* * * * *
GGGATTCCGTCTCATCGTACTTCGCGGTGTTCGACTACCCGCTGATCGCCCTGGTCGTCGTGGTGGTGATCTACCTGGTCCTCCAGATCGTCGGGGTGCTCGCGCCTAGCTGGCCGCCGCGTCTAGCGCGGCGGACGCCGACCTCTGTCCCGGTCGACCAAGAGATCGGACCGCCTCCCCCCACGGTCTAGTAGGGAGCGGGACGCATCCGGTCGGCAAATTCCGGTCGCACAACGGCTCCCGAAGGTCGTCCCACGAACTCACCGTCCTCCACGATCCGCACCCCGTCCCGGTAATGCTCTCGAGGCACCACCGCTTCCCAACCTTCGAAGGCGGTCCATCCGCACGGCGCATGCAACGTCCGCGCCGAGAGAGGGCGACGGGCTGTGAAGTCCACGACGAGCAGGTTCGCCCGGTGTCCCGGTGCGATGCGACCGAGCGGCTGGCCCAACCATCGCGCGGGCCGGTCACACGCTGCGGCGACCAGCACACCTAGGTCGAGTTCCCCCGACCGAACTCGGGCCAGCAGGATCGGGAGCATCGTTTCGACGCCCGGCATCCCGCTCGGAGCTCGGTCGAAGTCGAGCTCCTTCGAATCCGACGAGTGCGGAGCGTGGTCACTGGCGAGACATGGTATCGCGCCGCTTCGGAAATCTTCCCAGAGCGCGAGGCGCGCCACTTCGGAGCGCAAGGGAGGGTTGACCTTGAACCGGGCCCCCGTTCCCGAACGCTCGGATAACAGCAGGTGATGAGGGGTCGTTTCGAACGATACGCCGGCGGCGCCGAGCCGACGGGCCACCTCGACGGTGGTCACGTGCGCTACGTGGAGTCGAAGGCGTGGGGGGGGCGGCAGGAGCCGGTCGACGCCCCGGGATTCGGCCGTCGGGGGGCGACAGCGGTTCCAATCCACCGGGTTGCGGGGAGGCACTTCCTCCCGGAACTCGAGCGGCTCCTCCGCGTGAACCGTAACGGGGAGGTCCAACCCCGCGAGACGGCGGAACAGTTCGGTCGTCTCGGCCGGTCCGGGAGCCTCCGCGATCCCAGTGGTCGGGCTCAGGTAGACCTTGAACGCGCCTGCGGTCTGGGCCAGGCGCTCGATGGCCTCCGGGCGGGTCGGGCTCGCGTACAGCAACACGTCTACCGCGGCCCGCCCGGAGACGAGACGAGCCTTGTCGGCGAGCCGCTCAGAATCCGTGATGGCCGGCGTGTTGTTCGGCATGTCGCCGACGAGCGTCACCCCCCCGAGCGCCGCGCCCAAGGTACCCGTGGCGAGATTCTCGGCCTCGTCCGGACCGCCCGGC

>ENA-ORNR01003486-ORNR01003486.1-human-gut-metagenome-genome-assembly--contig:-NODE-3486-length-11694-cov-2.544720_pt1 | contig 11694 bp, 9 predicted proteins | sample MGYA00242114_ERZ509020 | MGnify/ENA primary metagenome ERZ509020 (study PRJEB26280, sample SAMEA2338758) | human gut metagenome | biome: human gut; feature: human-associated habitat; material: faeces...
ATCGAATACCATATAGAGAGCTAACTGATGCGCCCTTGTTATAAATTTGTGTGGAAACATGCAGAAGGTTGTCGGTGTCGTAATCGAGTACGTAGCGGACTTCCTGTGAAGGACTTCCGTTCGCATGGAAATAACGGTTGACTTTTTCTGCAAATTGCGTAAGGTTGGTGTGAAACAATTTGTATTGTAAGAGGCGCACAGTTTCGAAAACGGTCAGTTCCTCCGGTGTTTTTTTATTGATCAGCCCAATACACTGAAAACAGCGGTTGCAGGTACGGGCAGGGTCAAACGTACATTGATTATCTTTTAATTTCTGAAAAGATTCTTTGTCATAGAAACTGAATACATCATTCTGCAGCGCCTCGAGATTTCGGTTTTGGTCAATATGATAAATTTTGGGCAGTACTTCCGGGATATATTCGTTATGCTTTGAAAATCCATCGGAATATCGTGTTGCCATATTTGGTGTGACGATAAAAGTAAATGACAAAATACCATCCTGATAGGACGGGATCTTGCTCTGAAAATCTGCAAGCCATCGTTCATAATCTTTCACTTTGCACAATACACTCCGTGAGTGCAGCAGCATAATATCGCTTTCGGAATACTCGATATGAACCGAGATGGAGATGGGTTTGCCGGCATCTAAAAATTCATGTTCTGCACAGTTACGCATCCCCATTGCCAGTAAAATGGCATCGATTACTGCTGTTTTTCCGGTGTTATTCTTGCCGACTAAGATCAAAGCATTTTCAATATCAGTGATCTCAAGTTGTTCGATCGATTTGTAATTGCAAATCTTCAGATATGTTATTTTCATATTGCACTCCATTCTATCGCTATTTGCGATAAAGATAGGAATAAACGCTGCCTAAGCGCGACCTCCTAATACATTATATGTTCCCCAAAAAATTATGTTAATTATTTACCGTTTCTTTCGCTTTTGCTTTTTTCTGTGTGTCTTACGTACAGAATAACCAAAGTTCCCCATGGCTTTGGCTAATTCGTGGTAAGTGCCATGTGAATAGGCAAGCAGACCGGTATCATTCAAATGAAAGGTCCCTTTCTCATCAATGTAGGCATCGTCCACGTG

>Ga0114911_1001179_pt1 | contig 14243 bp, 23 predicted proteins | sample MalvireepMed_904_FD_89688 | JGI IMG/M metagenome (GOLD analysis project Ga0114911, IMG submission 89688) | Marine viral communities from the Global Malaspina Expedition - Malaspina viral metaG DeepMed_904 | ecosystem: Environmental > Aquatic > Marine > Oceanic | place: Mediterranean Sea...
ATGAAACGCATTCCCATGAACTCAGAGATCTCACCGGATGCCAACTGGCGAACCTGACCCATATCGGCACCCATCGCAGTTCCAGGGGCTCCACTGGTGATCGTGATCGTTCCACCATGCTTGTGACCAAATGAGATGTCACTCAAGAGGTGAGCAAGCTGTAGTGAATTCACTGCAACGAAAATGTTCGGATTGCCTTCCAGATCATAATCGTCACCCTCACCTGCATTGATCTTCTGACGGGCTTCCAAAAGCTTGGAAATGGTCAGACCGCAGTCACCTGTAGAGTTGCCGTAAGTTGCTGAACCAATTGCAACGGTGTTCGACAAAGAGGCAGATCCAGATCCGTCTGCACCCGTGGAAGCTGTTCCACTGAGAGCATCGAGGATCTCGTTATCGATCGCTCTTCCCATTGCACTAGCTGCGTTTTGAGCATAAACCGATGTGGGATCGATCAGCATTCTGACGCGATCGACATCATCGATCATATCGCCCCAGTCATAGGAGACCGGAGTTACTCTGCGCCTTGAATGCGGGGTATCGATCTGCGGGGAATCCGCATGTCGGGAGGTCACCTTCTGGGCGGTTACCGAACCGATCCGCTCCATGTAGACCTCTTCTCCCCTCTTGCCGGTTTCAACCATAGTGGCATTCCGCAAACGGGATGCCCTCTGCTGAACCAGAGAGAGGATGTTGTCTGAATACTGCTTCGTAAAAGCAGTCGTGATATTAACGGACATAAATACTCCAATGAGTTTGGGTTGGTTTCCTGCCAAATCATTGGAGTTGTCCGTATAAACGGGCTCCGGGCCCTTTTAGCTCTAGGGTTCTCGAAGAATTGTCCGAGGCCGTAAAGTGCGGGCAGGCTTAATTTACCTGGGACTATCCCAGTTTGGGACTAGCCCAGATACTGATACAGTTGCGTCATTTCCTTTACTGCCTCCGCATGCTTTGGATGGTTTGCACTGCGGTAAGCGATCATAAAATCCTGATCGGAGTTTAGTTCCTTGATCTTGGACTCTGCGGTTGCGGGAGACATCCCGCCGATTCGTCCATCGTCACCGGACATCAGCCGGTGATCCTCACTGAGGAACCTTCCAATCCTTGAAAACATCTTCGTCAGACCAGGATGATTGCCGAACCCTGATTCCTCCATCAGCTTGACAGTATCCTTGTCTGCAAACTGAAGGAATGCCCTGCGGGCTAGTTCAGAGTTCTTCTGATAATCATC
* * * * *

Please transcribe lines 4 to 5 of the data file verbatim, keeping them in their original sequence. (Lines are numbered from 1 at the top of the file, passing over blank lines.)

>Ga0114911_1001179_pt1 | contig 14243 bp, 23 predicted proteins | sample MalvireepMed_904_FD_89688 | JGI IMG/M metagenome (GOLD analysis project Ga0114911, IMG submission 89688) | Marine viral communities from the Global Malaspina Expedition - Malaspina viral metaG DeepMed_904 | ecosystem: Environmental > Aquatic > Marine > Oceanic | place: Mediterranean Sea...
ATGAAACGCATTCCCATGAACTCAGAGATCTCACCGGATGCCAACTGGCGAACCTGACCCATATCGGCACCCATCGCAGTTCCAGGGGCTCCACTGGTGATCGTGATCGTTCCACCATGCTTGTGACCAAATGAGATGTCACTCAAGAGGTGAGCAAGCTGTAGTGAATTCACTGCAACGAAAATGTTCGGATTGCCTTCCAGATCATAATCGTCACCCTCACCTGCATTGATCTTCTGACGGGCTTCCAAAAGCTTGGAAATGGTCAGACCGCAGTCACCTGTAGAGTTGCCGTAAGTTGCTGAACCAATTGCAACGGTGTTCGACAAAGAGGCAGATCCAGATCCGTCTGCACCCGTGGAAGCTGTTCCACTGAGAGCATCGAGGATCTCGTTATCGATCGCTCTTCCCATTGCACTAGCTGCGTTTTGAGCATAAACCGATGTGGGATCGATCAGCATTCTGACGCGATCGACATCATCGATCATATCGCCCCAGTCATAGGAGACCGGAGTTACTCTGCGCCTTGAATGCGGGGTATCGATCTGCGGGGAATCCGCATGTCGGGAGGTCACCTTCTGGGCGGTTACCGAACCGATCCGCTCCATGTAGACCTCTTCTCCCCTCTTGCCGGTTTCAACCATAGTGGCATTCCGCAAACGGGATGCCCTCTGCTGAACCAGAGAGAGGATGTTGTCTGAATACTGCTTCGTAAAAGCAGTCGTGATATTAACGGACATAAATACTCCAATGAGTTTGGGTTGGTTTCCTGCCAAATCATTGGAGTTGTCCGTATAAACGGGCTCCGGGCCCTTTTAGCTCTAGGGTTCTCGAAGAATTGTCCGAGGCCGTAAAGTGCGGGCAGGCTTAATTTACCTGGGACTATCCCAGTTTGGGACTAGCCCAGATACTGATACAGTTGCGTCATTTCCTTTACTGCCTCCGCATGCTTTGGATGGTTTGCACTGCGGTAAGCGATCATAAAATCCTGATCGGAGTTTAGTTCCTTGATCTTGGACTCTGCGGTTGCGGGAGACATCCCGCCGATTCGTCCATCGTCACCGGACATCAGCCGGTGATCCTCACTGAGGAACCTTCCAATCCTTGAAAACATCTTCGTCAGACCAGGATGATTGCCGAACCCTGATTCCTCCATCAGCTTGACAGTATCCTTGTCTGCAAACTGAAGGAATGCCCTGCGGGCTAGTTCAGAGTTCTTCTGATAATCATC